A UK multibillion pound class action proposal against Google, which alleges the internet giant has secretly tracked millions of iPhone users, is unsustainable and should not be allowed to continue, the Supreme Court said Wednesday.
Antony White, an attorney for Google, said on the first day of a two-day hearing that any first US-style data protection lawsuit could only seek redress under English law if a data breach resulted in damage to people. applicants.
“It is not my case that the loss of personal data may not have serious consequences, but it will not always do so in a way that results in compensation,” he said, adding that any reward uniform would also not take into account the differences in use of the telephone.
Richard Lloyd, former director of consumer rights group Which ?, is leading the landmark claim that seeks to expand Britain’s new class action regime and could set the stage for broad and similar consumer protection claims. data against tech giants like Facebook, TikTok, and YouTube.
The case, brought on behalf of more than five million Apple iPhone users, hinges on the recoverable damages consumers have for data breaches and the ability to use class actions to claim them.
Lloyd, who says he wants to hold the world’s biggest companies to account, estimated that people who used iPhones between 2011 and 2012 could be awarded more than £ 3 billion ($ 4.2 billion) in repair. if a future trial is successful.
He alleges that Google illegally took personal data of iPhone users by tracking internet browsing history and used it to sell a targeted and lucrative advertising service.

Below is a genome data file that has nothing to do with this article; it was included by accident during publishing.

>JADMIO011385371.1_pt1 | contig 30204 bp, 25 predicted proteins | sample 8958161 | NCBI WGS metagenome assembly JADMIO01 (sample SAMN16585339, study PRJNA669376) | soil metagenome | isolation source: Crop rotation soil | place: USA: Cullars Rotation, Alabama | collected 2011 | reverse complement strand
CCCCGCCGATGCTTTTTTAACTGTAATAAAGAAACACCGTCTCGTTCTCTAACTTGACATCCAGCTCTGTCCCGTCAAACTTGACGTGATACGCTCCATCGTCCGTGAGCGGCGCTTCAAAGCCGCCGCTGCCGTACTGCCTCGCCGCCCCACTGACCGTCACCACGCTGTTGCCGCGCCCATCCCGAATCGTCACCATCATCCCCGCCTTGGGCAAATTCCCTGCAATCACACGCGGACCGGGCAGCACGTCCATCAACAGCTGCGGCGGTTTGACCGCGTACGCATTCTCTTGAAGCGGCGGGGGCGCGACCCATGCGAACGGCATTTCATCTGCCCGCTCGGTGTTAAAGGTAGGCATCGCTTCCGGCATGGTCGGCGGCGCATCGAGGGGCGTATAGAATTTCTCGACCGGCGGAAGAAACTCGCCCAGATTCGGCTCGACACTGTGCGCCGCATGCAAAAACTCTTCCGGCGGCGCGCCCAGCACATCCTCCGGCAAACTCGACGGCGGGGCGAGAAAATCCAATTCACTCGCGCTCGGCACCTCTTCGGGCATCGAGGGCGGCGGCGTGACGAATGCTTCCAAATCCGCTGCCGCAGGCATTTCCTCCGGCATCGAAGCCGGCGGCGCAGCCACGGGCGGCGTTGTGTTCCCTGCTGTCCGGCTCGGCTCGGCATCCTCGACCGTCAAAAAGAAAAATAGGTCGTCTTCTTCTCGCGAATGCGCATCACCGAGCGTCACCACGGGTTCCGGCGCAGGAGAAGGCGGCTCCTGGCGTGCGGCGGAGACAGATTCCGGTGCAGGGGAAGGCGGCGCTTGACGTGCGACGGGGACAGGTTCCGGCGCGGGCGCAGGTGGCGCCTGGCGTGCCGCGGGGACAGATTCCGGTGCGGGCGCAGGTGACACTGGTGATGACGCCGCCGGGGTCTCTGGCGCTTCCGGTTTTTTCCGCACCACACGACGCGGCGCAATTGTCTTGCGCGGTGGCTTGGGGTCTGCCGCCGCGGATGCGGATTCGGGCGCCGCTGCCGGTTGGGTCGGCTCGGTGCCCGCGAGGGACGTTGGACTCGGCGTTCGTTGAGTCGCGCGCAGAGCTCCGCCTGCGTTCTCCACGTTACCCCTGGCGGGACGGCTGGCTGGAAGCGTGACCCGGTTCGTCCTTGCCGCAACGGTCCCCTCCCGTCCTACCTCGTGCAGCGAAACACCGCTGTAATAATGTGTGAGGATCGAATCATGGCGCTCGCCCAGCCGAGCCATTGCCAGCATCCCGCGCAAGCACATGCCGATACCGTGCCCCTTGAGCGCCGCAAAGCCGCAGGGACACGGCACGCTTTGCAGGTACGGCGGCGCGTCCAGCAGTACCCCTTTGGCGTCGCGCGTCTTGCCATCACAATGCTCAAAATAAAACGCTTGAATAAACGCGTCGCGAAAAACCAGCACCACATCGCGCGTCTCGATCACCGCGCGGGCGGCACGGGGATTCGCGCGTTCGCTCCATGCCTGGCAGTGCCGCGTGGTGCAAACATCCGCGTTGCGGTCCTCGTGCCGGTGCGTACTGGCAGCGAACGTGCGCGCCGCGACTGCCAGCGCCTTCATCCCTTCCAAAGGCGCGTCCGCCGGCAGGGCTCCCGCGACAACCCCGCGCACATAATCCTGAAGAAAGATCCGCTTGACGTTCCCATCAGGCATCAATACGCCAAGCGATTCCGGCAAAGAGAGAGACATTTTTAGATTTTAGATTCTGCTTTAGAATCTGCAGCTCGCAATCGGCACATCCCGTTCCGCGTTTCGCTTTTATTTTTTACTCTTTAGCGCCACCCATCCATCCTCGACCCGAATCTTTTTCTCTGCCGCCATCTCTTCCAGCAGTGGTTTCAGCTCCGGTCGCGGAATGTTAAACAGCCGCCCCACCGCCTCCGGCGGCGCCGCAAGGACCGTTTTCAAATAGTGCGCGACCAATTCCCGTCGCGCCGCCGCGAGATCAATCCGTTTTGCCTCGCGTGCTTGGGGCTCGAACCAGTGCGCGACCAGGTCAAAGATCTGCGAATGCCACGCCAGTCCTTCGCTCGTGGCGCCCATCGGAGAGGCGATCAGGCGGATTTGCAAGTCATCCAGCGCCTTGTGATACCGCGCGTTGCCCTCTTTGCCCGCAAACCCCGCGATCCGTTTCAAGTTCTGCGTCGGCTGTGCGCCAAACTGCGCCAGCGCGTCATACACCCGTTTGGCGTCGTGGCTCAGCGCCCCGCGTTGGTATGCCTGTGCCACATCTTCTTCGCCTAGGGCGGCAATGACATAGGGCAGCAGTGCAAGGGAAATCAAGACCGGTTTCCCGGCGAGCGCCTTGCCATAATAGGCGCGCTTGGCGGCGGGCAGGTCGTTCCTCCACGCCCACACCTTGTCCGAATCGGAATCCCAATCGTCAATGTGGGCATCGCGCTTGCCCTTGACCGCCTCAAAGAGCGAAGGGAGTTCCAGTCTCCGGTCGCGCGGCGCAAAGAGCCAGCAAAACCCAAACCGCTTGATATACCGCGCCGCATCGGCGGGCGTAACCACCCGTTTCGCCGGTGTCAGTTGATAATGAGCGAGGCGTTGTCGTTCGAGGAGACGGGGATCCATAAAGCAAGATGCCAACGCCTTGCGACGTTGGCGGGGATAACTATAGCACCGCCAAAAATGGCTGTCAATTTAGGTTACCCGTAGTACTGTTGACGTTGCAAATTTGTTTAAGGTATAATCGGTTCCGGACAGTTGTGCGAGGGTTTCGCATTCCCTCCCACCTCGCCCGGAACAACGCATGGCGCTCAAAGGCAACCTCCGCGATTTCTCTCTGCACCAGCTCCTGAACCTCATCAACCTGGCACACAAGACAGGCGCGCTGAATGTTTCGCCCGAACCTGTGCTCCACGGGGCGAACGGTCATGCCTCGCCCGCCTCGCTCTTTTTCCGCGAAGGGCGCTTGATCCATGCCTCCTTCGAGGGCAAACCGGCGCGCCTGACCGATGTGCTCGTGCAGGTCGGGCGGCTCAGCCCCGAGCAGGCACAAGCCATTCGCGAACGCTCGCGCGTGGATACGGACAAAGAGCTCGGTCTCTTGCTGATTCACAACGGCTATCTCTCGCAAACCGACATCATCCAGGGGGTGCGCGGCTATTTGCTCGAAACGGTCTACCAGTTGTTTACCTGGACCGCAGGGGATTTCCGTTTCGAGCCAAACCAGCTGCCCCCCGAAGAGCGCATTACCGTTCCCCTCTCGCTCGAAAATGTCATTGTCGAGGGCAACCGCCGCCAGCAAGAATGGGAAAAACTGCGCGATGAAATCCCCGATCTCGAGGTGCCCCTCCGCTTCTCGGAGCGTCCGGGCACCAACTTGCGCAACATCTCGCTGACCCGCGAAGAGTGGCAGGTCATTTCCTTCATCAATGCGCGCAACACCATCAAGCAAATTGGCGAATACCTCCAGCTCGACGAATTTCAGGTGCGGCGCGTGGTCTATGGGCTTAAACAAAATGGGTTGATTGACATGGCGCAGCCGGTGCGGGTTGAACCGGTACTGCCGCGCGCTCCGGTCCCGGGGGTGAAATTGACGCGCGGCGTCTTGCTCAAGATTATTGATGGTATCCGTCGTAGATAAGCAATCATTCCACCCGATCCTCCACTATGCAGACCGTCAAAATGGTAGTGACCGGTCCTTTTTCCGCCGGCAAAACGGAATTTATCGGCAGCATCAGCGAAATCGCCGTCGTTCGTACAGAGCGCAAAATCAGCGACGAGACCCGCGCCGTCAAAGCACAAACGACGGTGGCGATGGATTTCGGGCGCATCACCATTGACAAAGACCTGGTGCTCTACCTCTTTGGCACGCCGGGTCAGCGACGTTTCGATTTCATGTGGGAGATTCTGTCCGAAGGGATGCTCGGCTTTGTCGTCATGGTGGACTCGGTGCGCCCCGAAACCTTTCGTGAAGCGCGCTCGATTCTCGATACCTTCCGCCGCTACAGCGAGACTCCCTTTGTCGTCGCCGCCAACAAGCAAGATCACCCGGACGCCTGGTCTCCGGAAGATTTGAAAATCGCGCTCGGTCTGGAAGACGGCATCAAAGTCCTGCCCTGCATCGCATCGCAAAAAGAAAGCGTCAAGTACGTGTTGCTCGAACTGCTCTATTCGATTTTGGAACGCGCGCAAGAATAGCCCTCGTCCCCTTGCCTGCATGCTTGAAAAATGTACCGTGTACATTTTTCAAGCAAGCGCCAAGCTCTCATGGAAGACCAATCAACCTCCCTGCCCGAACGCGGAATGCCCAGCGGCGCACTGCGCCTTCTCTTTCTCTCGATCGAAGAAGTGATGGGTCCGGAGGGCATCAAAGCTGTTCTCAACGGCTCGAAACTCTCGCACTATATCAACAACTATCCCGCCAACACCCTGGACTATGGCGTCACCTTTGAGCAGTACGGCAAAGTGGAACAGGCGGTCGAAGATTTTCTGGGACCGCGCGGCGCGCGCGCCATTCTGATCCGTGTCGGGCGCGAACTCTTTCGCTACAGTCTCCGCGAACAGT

“Google generates billions of pounds in revenue each year from advertising based on our personal data,” he said in a statement. “It is quite normal that they are held responsible for having profited from the misuse of this personal data.”
Experts believe the case is “extremely important” and urge companies to be fair and transparent when collecting and using tons of personal data for business purposes.
“If the judgment goes in favor of the plaintiffs, we will see the floodgates open to a tsunami of representative data class actions in the UK,” said Julian Copeman, partner at Herbert Smith Freehills.
Critics of ‘opt-out’ class actions, which automatically bind a defined group in a lawsuit unless individuals opt out, say they can lead to baseless claims and lush profits for lawyers and their lawyers. donors.
Proponents say they allow easier access to justice, especially when individual claims are too small to be pursued individually, and alternative “opt in” lawsuits, where each claimant registers, are costly and take time. time.
The Confederation of British Industry, a trade body, says such cases could be “very damaging”, noting that the risk of ruinous damages could result in settlements regardless of the merits of a case.
“This is a revolutionary case which could lead to a financial blow,” said Rafi Azim-Khan, data protection officer at the Pillsbury law firm.
(This story was not edited by UK Time News on Social Platforms.)